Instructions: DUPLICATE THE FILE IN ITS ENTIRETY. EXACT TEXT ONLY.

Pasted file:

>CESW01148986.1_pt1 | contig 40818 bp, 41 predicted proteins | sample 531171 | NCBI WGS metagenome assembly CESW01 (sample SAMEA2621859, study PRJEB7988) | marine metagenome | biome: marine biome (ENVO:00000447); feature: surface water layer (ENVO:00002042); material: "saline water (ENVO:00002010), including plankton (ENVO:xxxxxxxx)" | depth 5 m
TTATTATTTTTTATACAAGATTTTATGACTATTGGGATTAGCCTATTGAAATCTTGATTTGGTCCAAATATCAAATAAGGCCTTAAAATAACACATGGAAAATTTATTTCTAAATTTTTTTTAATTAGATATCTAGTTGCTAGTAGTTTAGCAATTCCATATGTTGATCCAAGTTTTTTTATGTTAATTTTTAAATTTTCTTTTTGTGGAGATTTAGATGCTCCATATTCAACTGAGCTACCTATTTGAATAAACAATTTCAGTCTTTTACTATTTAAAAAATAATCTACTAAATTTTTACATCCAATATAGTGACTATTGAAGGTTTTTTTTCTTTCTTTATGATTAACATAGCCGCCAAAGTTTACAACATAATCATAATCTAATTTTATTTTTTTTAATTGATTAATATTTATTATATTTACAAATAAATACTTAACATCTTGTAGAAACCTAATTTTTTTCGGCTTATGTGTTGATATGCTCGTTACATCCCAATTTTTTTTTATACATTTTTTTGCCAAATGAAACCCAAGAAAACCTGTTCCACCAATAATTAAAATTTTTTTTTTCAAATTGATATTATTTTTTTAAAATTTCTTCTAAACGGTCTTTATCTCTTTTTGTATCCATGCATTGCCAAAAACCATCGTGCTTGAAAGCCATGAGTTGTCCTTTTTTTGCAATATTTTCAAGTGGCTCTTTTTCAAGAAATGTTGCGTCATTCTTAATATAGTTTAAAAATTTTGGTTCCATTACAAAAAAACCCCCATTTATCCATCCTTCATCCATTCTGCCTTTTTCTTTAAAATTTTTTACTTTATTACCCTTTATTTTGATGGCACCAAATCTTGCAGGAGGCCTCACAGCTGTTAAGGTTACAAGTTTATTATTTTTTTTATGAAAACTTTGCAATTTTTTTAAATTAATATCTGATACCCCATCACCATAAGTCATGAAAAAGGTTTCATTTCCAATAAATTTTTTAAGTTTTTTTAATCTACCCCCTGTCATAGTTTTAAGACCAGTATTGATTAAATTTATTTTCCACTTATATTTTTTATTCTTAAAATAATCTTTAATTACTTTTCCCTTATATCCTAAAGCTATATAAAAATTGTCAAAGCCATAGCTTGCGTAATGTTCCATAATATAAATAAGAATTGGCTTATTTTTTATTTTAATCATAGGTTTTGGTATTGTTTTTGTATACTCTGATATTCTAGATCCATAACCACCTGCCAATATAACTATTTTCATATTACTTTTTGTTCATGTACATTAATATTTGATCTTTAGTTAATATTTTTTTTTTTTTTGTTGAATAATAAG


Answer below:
>CESW01148986.1_pt1 | contig 40818 bp, 41 predicted proteins | sample 531171 | NCBI WGS metagenome assembly CESW01 (sample SAMEA2621859, study PRJEB7988) | marine metagenome | biome: marine biome (ENVO:00000447); feature: surface water layer (ENVO:00002042); material: "saline water (ENVO:00002010), including plankton (ENVO:xxxxxxxx)" | depth 5 m
TTATTATTTTTTATACAAGATTTTATGACTATTGGGATTAGCCTATTGAAATCTTGATTTGGTCCAAATATCAAATAAGGCCTTAAAATAACACATGGAAAATTTATTTCTAAATTTTTTTTAATTAGATATCTAGTTGCTAGTAGTTTAGCAATTCCATATGTTGATCCAAGTTTTTTTATGTTAATTTTTAAATTTTCTTTTTGTGGAGATTTAGATGCTCCATATTCAACTGAGCTACCTATTTGAATAAACAATTTCAGTCTTTTACTATTTAAAAAATAATCTACTAAATTTTTACATCCAATATAGTGACTATTGAAGGTTTTTTTTCTTTCTTTATGATTAACATAGCCGCCAAAGTTTACAACATAATCATAATCTAATTTTATTTTTTTTAATTGATTAATATTTATTATATTTACAAATAAATACTTAACATCTTGTAGAAACCTAATTTTTTTCGGCTTATGTGTTGATATGCTCGTTACATCCCAATTTTTTTTTATACATTTTTTTGCCAAATGAAACCCAAGAAAACCTGTTCCACCAATAATTAAAATTTTTTTTTTCAAATTGATATTATTTTTTTAAAATTTCTTCTAAACGGTCTTTATCTCTTTTTGTATCCATGCATTGCCAAAAACCATCGTGCTTGAAAGCCATGAGTTGTCCTTTTTTTGCAATATTTTCAAGTGGCTCTTTTTCAAGAAATGTTGCGTCATTCTTAATATAGTTTAAAAATTTTGGTTCCATTACAAAAAAACCCCCATTTATCCATCCTTCATCCATTCTGCCTTTTTCTTTAAAATTTTTTACTTTATTACCCTTTATTTTGATGGCACCAAATCTTGCAGGAGGCCTCACAGCTGTTAAGGTTACAAGTTTATTATTTTTTTTATGAAAACTTTGCAATTTTTTTAAATTAATATCTGATACCCCATCACCATAAGTCATGAAAAAGGTTTCATTTCCAATAAATTTTTTAAGTTTTTTTAATCTACCCCCTGTCATAGTTTTAAGACCAGTATTGATTAAATTTATTTTCCACTTATATTTTTTATTCTTAAAATAATCTTTAATTACTTTTCCCTTATATCCTAAAGCTATATAAAAATTGTCAAAGCCATAGCTTGCGTAATGTTCCATAATATAAATAAGAATTGGCTTATTTTTTATTTTAATCATAGGTTTTGGTATTGTTTTTGTATACTCTGATATTCTAGATCCATAACCACCTGCCAATATAACTATTTTCATATTACTTTTTGTTCATGTACATTAATATTTGATCTTTAGTTAATATTTTTTTTTTTTTTGTTGAATAATAAG